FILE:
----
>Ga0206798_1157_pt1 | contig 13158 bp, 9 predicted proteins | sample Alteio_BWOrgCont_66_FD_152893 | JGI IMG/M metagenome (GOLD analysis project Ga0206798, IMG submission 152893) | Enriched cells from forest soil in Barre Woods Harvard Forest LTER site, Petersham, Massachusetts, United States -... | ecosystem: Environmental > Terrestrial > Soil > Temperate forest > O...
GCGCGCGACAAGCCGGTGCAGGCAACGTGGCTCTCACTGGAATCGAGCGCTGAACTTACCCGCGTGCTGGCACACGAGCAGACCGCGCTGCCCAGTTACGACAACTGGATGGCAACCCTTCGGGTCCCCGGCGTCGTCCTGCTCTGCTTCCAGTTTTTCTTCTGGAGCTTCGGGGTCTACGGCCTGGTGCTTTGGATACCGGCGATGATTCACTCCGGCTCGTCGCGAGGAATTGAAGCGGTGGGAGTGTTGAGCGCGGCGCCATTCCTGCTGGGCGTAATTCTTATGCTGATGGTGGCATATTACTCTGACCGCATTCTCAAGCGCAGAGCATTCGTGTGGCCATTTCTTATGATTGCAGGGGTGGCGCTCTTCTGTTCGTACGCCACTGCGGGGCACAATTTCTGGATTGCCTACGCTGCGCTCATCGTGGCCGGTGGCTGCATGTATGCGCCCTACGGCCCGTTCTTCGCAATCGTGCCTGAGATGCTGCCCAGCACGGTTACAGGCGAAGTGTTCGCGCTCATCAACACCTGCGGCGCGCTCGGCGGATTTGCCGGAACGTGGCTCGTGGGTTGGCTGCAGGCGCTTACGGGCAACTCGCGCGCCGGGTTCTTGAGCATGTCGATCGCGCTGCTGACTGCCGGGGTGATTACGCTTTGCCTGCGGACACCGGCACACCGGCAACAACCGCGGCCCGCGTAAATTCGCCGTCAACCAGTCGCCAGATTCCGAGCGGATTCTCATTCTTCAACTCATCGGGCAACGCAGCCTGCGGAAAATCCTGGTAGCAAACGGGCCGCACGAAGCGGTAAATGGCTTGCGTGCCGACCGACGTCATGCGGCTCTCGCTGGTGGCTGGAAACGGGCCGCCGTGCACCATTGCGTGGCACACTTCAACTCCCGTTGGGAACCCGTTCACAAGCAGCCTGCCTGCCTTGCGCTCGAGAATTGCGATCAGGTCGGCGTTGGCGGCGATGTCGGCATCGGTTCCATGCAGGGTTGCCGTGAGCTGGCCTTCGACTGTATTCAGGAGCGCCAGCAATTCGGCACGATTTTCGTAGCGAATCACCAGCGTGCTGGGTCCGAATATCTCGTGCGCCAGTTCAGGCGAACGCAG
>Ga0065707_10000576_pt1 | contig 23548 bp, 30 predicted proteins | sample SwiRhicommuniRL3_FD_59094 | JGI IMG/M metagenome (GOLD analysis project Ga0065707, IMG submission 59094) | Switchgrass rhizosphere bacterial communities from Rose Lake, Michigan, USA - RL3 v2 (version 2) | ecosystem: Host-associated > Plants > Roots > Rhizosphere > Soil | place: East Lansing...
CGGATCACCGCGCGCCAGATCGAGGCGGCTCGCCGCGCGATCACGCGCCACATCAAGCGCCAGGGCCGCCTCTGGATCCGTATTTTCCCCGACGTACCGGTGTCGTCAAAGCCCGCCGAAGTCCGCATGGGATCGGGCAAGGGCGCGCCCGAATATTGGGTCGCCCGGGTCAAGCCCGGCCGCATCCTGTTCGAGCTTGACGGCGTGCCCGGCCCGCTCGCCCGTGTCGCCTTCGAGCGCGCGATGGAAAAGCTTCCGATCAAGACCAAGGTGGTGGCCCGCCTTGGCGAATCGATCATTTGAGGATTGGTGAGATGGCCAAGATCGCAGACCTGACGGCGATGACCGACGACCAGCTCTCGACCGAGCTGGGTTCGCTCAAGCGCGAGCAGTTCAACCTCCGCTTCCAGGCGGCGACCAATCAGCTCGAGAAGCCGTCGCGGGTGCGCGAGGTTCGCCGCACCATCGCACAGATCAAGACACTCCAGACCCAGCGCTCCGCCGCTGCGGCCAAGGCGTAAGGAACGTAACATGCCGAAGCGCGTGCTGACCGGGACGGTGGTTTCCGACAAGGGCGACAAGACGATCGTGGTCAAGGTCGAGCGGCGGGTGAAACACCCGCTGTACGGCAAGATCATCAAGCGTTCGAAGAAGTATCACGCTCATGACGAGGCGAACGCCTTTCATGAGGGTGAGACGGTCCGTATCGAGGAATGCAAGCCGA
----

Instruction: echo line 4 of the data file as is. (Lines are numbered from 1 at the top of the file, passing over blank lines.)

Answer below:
CGGATCACCGCGCGCCAGATCGAGGCGGCTCGCCGCGCGATCACGCGCCACATCAAGCGCCAGGGCCGCCTCTGGATCCGTATTTTCCCCGACGTACCGGTGTCGTCAAAGCCCGCCGAAGTCCGCATGGGATCGGGCAAGGGCGCGCCCGAATATTGGGTCGCCCGGGTCAAGCCCGGCCGCATCCTGTTCGAGCTTGACGGCGTGCCCGGCCCGCTCGCCCGTGTCGCCTTCGAGCGCGCGATGGAAAAGCTTCCGATCAAGACCAAGGTGGTGGCCCGCCTTGGCGAATCGATCATTTGAGGATTGGTGAGATGGCCAAGATCGCAGACCTGACGGCGATGACCGACGACCAGCTCTCGACCGAGCTGGGTTCGCTCAAGCGCGAGCAGTTCAACCTCCGCTTCCAGGCGGCGACCAATCAGCTCGAGAAGCCGTCGCGGGTGCGCGAGGTTCGCCGCACCATCGCACAGATCAAGACACTCCAGACCCAGCGCTCCGCCGCTGCGGCCAAGGCGTAAGGAACGTAACATGCCGAAGCGCGTGCTGACCGGGACGGTGGTTTCCGACAAGGGCGACAAGACGATCGTGGTCAAGGTCGAGCGGCGGGTGAAACACCCGCTGTACGGCAAGATCATCAAGCGTTCGAAGAAGTATCACGCTCATGACGAGGCGAACGCCTTTCATGAGGGTGAGACGGTCCGTATCGAGGAATGCAAGCCGA